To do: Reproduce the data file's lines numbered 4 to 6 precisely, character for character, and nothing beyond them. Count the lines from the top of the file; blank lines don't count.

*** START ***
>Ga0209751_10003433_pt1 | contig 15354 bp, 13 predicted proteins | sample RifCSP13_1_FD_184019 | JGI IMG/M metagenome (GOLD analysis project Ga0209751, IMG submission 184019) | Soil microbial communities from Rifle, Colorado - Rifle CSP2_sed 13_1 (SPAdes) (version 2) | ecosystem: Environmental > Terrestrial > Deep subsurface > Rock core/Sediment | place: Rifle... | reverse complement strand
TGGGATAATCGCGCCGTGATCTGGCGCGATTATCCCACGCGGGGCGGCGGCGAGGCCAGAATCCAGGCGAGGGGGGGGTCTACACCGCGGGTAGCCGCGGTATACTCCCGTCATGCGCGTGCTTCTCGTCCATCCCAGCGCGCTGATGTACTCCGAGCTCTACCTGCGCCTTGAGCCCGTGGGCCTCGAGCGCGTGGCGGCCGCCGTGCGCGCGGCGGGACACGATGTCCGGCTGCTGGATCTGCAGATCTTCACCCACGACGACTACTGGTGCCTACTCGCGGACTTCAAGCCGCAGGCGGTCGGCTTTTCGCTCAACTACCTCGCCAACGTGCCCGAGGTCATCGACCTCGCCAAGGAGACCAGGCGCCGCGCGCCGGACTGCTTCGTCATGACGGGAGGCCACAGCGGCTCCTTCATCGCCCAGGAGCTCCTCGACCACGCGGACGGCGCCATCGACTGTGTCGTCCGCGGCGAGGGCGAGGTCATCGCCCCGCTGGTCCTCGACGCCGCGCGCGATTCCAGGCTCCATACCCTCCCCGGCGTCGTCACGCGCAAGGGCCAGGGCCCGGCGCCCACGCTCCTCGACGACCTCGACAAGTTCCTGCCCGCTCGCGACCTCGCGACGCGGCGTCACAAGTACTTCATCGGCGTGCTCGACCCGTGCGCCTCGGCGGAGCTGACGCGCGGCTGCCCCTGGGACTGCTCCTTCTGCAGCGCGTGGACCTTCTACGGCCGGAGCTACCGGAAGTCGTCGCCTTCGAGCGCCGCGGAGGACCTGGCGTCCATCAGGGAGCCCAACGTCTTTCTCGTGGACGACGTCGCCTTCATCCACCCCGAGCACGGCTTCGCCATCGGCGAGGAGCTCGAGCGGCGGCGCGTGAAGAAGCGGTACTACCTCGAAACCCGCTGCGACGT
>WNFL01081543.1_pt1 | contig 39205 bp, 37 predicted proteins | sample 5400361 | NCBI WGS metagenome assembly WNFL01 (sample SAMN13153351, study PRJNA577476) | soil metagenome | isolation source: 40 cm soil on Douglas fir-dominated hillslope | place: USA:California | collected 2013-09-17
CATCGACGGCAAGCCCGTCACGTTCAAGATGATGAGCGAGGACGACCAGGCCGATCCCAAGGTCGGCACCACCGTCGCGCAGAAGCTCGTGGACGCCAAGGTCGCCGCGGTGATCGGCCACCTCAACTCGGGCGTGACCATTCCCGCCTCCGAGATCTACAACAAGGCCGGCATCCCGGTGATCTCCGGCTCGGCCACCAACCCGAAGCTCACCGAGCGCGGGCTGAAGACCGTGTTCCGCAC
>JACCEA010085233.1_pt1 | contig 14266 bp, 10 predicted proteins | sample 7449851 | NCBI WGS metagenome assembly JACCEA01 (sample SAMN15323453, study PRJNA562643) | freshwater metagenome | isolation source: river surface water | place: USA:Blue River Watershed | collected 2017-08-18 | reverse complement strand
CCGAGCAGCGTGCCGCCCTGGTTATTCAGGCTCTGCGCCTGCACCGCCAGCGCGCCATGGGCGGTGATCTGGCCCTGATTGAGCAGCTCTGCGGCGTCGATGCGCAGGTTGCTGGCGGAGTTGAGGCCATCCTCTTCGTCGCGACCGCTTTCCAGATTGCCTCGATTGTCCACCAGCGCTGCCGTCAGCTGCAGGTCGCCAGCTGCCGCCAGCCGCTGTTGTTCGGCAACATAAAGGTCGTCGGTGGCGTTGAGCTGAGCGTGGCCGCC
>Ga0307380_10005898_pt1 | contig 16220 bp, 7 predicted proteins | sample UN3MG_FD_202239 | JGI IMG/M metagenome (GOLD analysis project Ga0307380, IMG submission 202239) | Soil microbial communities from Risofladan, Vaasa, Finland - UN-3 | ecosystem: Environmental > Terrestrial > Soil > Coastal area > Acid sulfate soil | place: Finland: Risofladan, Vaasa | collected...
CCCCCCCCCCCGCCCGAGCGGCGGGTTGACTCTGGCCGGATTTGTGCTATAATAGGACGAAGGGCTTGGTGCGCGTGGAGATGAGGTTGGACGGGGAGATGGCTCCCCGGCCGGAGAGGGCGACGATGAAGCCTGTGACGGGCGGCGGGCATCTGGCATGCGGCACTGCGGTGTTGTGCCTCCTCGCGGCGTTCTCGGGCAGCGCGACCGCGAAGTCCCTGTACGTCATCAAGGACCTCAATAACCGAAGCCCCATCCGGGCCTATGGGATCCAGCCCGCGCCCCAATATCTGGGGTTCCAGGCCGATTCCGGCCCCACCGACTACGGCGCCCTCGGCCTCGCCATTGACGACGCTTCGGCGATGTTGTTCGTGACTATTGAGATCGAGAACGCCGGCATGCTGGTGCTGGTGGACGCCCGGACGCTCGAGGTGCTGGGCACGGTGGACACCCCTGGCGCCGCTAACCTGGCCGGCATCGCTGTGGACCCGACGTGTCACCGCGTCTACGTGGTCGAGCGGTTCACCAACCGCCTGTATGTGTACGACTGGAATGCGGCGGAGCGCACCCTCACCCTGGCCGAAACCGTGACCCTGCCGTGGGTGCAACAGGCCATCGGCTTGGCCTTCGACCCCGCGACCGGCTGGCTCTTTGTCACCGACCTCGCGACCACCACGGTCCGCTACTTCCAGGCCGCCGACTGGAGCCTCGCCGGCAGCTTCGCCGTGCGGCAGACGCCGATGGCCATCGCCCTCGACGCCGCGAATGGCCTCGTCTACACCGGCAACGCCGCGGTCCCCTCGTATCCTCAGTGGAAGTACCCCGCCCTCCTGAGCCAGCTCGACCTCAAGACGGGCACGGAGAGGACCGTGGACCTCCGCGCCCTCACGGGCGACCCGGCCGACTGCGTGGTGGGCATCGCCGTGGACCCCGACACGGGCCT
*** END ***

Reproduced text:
CATCGACGGCAAGCCCGTCACGTTCAAGATGATGAGCGAGGACGACCAGGCCGATCCCAAGGTCGGCACCACCGTCGCGCAGAAGCTCGTGGACGCCAAGGTCGCCGCGGTGATCGGCCACCTCAACTCGGGCGTGACCATTCCCGCCTCCGAGATCTACAACAAGGCCGGCATCCCGGTGATCTCCGGCTCGGCCACCAACCCGAAGCTCACCGAGCGCGGGCTGAAGACCGTGTTCCGCAC
>JACCEA010085233.1_pt1 | contig 14266 bp, 10 predicted proteins | sample 7449851 | NCBI WGS metagenome assembly JACCEA01 (sample SAMN15323453, study PRJNA562643) | freshwater metagenome | isolation source: river surface water | place: USA:Blue River Watershed | collected 2017-08-18 | reverse complement strand
CCGAGCAGCGTGCCGCCCTGGTTATTCAGGCTCTGCGCCTGCACCGCCAGCGCGCCATGGGCGGTGATCTGGCCCTGATTGAGCAGCTCTGCGGCGTCGATGCGCAGGTTGCTGGCGGAGTTGAGGCCATCCTCTTCGTCGCGACCGCTTTCCAGATTGCCTCGATTGTCCACCAGCGCTGCCGTCAGCTGCAGGTCGCCAGCTGCCGCCAGCCGCTGTTGTTCGGCAACATAAAGGTCGTCGGTGGCGTTGAGCTGAGCGTGGCCGCC